Posted on behalf of Henness & Haight on May 10, 2017 in Workers' Compensation News
Workplace injuries and illnesses pose a dangerous hazard to your health and can have a significant impact on your finances.
Because of this, workers’ compensation was created to provide compensation for workers who suffer injuries at work.
Since each workplace injury or illness is unique and comes with its own set of difficulties, Nevada's workers’ compensation benefits provides several types of benefits.
If you are suffering from a work-related injury in Nevada and need assistance filing a workers’ compensation claim or appealing a denied claim, contact Henness & Haight’s workers’ compensation lawyers.
Temporary total disability (TTD) benefits are extended to injured workers who need to take more than five days off from work because of their condition.
Through TTD, you will be compensated for two-thirds of your average monthly wages. In Nevada, the maximum benefit amount you can receive is $3,697.04 per month, which is updated annually each July.
TTD benefits are paid until a doctor finds that you have reached maximum medical improvement or are capable of returning to work.
Temporary Partial Disability (TPD) benefits are paid to employees who are able to work but are severely limited in their ability to perform their regular duties and suffer financially because of it.
If you qualify for TPD, you will be compensated for the difference between your post-injury wages and the TTD benefits you would receive if you were unable to work.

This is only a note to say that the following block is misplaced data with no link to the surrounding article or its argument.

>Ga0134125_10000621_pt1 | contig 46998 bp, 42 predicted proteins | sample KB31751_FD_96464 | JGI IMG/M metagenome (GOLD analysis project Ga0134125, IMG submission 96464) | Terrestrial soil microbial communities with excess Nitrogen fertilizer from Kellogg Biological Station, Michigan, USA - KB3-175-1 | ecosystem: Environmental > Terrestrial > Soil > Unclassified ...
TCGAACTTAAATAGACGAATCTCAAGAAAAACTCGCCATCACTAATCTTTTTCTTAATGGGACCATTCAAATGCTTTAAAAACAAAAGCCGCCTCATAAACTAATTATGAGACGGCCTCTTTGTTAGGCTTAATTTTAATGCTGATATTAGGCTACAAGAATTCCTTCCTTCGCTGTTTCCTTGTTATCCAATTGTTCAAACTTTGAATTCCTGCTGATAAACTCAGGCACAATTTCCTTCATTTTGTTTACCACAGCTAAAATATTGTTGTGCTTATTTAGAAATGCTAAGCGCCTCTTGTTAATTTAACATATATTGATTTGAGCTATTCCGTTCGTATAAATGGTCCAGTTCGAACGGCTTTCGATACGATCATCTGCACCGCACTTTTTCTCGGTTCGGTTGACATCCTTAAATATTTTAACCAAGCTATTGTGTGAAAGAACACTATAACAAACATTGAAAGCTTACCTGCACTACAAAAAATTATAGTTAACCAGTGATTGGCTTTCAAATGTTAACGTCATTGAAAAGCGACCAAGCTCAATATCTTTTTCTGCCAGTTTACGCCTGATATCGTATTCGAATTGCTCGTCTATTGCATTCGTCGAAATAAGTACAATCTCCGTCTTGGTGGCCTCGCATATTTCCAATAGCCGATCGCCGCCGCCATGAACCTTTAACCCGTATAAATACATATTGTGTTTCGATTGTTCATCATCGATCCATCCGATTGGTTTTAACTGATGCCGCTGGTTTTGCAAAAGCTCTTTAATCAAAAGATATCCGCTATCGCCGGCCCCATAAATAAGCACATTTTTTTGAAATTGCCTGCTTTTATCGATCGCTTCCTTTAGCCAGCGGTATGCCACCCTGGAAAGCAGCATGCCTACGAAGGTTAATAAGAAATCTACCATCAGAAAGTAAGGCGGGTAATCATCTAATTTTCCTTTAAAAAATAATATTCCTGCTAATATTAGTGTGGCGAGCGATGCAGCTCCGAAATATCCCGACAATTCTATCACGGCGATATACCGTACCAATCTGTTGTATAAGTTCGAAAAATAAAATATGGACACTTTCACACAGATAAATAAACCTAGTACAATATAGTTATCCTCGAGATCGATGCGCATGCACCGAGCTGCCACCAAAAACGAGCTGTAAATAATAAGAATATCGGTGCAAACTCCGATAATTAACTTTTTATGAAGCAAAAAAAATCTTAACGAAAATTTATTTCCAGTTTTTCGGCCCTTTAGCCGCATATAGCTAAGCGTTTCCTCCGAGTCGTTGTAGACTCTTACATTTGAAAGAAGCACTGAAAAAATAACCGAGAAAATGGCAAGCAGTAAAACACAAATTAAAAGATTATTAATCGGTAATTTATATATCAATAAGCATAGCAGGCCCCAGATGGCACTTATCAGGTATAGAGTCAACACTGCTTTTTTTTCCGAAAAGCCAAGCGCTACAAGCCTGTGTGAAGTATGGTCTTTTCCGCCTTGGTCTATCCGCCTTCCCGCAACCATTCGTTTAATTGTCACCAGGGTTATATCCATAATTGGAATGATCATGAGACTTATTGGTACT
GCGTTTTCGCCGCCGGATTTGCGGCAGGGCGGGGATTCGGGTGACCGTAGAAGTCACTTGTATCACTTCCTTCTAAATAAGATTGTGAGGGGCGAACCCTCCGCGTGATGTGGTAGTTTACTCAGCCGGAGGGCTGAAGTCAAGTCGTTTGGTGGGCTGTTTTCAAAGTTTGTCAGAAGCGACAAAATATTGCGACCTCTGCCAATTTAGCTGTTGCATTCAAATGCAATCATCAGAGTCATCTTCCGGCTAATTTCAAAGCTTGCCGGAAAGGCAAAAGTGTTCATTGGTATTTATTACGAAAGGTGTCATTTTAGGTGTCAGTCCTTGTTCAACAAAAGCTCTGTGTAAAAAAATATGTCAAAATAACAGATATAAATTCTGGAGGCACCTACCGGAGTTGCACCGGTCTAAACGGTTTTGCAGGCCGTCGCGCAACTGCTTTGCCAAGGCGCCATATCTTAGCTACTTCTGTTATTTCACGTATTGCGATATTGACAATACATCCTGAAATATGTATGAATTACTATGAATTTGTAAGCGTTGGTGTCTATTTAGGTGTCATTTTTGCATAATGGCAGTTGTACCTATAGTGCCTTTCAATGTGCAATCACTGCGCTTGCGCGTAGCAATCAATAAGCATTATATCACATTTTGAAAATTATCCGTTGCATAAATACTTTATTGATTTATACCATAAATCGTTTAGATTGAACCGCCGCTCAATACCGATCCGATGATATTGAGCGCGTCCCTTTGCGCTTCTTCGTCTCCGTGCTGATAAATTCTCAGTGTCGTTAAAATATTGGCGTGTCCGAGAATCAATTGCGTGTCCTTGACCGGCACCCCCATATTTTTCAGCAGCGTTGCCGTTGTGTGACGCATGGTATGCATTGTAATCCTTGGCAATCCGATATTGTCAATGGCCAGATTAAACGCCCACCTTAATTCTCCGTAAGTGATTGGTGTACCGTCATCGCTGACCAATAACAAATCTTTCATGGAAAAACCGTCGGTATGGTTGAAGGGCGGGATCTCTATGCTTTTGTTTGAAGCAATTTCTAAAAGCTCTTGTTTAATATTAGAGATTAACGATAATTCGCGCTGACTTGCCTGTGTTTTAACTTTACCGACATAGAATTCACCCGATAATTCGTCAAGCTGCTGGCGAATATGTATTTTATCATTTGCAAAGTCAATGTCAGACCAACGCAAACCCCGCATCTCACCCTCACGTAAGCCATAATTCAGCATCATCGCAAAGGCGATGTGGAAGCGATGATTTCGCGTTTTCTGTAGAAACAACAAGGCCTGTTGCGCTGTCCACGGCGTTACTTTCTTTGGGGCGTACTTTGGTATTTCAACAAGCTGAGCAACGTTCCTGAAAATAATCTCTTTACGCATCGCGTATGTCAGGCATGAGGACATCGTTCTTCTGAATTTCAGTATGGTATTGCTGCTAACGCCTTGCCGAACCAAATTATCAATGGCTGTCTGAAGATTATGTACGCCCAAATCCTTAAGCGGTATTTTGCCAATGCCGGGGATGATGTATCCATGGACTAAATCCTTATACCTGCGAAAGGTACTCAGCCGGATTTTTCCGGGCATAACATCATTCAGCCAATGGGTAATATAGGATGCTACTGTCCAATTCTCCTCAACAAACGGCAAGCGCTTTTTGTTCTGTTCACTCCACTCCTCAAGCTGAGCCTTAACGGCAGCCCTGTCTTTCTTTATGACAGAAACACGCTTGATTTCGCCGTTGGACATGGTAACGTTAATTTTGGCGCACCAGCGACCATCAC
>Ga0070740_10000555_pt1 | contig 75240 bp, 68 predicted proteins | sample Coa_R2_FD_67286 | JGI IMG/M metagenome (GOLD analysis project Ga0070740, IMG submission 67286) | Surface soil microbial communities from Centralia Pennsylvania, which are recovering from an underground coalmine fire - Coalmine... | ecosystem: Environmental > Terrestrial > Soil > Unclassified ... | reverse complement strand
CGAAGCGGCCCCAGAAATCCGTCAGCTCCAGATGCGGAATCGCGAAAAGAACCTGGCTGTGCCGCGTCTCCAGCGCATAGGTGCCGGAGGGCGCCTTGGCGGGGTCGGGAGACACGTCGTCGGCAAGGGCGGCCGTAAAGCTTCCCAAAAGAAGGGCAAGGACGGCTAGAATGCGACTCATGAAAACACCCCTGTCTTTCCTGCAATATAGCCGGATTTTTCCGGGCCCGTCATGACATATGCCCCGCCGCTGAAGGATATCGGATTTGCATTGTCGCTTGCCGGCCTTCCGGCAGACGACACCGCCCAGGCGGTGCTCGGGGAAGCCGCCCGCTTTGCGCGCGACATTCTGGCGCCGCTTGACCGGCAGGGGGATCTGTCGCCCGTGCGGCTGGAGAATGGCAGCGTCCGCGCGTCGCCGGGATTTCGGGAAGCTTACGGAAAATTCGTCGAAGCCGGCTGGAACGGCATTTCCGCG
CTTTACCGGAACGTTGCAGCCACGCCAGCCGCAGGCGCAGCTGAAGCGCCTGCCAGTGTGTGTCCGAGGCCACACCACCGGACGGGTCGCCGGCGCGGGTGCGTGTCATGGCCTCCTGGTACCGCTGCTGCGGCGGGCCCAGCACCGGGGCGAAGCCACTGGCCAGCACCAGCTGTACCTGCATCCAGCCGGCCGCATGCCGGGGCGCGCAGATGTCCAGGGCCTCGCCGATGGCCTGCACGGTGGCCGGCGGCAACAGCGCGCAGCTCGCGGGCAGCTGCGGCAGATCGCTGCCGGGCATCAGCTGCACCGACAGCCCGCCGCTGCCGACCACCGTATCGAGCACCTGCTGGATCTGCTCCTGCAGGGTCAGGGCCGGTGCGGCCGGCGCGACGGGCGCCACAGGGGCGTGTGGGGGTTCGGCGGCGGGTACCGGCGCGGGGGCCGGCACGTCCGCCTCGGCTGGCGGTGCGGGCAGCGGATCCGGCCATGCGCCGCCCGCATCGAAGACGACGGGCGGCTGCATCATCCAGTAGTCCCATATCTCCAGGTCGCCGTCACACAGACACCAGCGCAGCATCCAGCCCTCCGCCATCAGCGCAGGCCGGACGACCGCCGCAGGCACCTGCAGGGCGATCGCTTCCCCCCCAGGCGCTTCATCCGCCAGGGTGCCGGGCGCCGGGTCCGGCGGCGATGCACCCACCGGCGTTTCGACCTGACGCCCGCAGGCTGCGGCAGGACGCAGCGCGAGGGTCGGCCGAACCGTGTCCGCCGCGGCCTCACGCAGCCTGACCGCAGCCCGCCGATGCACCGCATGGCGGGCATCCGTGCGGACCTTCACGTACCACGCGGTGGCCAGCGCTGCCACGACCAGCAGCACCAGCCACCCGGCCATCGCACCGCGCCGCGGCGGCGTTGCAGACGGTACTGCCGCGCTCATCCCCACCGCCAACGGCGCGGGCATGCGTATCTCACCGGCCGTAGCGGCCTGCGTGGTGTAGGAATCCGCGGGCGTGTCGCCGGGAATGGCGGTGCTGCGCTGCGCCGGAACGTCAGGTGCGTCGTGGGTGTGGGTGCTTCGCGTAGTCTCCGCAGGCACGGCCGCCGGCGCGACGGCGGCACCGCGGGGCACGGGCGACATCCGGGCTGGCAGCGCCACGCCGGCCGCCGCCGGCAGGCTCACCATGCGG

In Nevada, there is a 24-month cap on these benefits that ends when you have reached the limit or a doctor finds you are able to perform your previous work duties.
Injured workers qualify for permanent partial disability (PPD) when they are not completely disabled, but are only capable of performing minimal or low-paying work.
PPD is the most common type of workers’ compensation benefits claim. It uses a percentage system to determine the amount of compensation you are owed.
The PPD system is based on the level of impairment a doctor diagnoses you with. The more impaired you are, the higher disability rate you will receive. For each percent of impairment, you will receive 0.6 percent of your average monthly wage.
For example, if a doctor assigns you a 10 percent impairment and your usual monthly wage is $2,400. You would calculate your PPD benefits as .006 x $2,400 x 10 = $144 per month. If you are unsure of what your PPD benefits might amount to, Nevada provides a PPD benefits calculation guide that can help you determine an accurate estimate of your monthly award.
If a doctor determines that you qualify for PPD, you will be awarded the benefits once your TTD benefits end. PPD benefits will continue for the next five years or until you reach the age of 70, whichever option happens later.
Permanent total disabilities (PTD) benefits are reserved for workers who suffer the most severe work-related injuries or conditions.
A doctor must find that you are permanently and totally disabled for you to qualify, which usually includes injuries such as:
If you qualify for PTD benefits, you will receive TTD benefits each month for as long as the disability lasts.
It is highly recommended that you contact one of our workers’ compensation attorneys to assist you during the appeal process.
We can ensure that your attempt to file a claim or appeal a denied claim is handled efficiently and through the proper channels in accordance with Nevada’s time limits.
Do not hesitate to contact us for a free, no obligation consultation for a legal review of your workers’ compensation claim. We can discuss whether you are being fairly compensated for your injury or if your claim was unjustly denied.
All of our services are provided on a contingency fee basis, which means we will never charge you upfront fees and only require payment if we obtain a fair outcome for your claim.